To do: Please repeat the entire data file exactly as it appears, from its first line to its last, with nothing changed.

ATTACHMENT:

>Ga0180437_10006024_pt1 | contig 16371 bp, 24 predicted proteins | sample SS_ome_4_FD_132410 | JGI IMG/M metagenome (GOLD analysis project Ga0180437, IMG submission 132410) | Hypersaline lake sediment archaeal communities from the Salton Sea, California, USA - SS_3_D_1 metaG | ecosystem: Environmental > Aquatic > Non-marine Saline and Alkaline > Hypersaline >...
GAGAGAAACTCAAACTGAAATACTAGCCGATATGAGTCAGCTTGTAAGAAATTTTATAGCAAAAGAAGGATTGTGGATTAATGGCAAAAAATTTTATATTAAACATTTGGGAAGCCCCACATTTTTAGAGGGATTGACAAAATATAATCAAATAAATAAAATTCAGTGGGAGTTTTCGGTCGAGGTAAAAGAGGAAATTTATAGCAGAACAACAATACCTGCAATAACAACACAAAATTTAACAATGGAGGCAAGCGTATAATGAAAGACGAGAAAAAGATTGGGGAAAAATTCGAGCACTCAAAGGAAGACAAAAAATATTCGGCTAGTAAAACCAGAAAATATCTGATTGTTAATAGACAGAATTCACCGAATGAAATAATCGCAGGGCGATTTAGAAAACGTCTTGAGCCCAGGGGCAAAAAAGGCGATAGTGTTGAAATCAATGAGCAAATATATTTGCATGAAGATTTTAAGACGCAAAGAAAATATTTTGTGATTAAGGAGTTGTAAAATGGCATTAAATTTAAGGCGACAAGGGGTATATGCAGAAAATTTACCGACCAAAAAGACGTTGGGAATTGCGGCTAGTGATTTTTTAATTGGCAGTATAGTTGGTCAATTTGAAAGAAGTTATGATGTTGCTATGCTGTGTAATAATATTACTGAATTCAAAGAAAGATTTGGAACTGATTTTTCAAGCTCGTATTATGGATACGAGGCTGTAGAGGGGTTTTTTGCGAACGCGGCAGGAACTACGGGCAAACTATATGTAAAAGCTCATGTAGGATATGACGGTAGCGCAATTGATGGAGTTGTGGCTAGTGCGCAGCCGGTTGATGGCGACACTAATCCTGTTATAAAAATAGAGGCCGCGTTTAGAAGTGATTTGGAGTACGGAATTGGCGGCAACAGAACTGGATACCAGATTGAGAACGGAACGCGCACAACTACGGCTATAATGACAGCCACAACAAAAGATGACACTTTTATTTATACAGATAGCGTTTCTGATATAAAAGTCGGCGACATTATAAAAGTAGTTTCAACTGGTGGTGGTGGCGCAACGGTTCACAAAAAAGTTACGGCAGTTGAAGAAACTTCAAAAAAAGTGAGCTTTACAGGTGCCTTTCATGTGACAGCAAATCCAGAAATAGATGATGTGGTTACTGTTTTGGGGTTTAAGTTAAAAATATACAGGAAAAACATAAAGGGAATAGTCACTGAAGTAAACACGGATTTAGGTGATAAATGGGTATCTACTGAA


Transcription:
>Ga0180437_10006024_pt1 | contig 16371 bp, 24 predicted proteins | sample SS_ome_4_FD_132410 | JGI IMG/M metagenome (GOLD analysis project Ga0180437, IMG submission 132410) | Hypersaline lake sediment archaeal communities from the Salton Sea, California, USA - SS_3_D_1 metaG | ecosystem: Environmental > Aquatic > Non-marine Saline and Alkaline > Hypersaline >...
GAGAGAAACTCAAACTGAAATACTAGCCGATATGAGTCAGCTTGTAAGAAATTTTATAGCAAAAGAAGGATTGTGGATTAATGGCAAAAAATTTTATATTAAACATTTGGGAAGCCCCACATTTTTAGAGGGATTGACAAAATATAATCAAATAAATAAAATTCAGTGGGAGTTTTCGGTCGAGGTAAAAGAGGAAATTTATAGCAGAACAACAATACCTGCAATAACAACACAAAATTTAACAATGGAGGCAAGCGTATAATGAAAGACGAGAAAAAGATTGGGGAAAAATTCGAGCACTCAAAGGAAGACAAAAAATATTCGGCTAGTAAAACCAGAAAATATCTGATTGTTAATAGACAGAATTCACCGAATGAAATAATCGCAGGGCGATTTAGAAAACGTCTTGAGCCCAGGGGCAAAAAAGGCGATAGTGTTGAAATCAATGAGCAAATATATTTGCATGAAGATTTTAAGACGCAAAGAAAATATTTTGTGATTAAGGAGTTGTAAAATGGCATTAAATTTAAGGCGACAAGGGGTATATGCAGAAAATTTACCGACCAAAAAGACGTTGGGAATTGCGGCTAGTGATTTTTTAATTGGCAGTATAGTTGGTCAATTTGAAAGAAGTTATGATGTTGCTATGCTGTGTAATAATATTACTGAATTCAAAGAAAGATTTGGAACTGATTTTTCAAGCTCGTATTATGGATACGAGGCTGTAGAGGGGTTTTTTGCGAACGCGGCAGGAACTACGGGCAAACTATATGTAAAAGCTCATGTAGGATATGACGGTAGCGCAATTGATGGAGTTGTGGCTAGTGCGCAGCCGGTTGATGGCGACACTAATCCTGTTATAAAAATAGAGGCCGCGTTTAGAAGTGATTTGGAGTACGGAATTGGCGGCAACAGAACTGGATACCAGATTGAGAACGGAACGCGCACAACTACGGCTATAATGACAGCCACAACAAAAGATGACACTTTTATTTATACAGATAGCGTTTCTGATATAAAAGTCGGCGACATTATAAAAGTAGTTTCAACTGGTGGTGGTGGCGCAACGGTTCACAAAAAAGTTACGGCAGTTGAAGAAACTTCAAAAAAAGTGAGCTTTACAGGTGCCTTTCATGTGACAGCAAATCCAGAAATAGATGATGTGGTTACTGTTTTGGGGTTTAAGTTAAAAATATACAGGAAAAACATAAAGGGAATAGTCACTGAAGTAAACACGGATTTAGGTGATAAATGGGTATCTACTGAA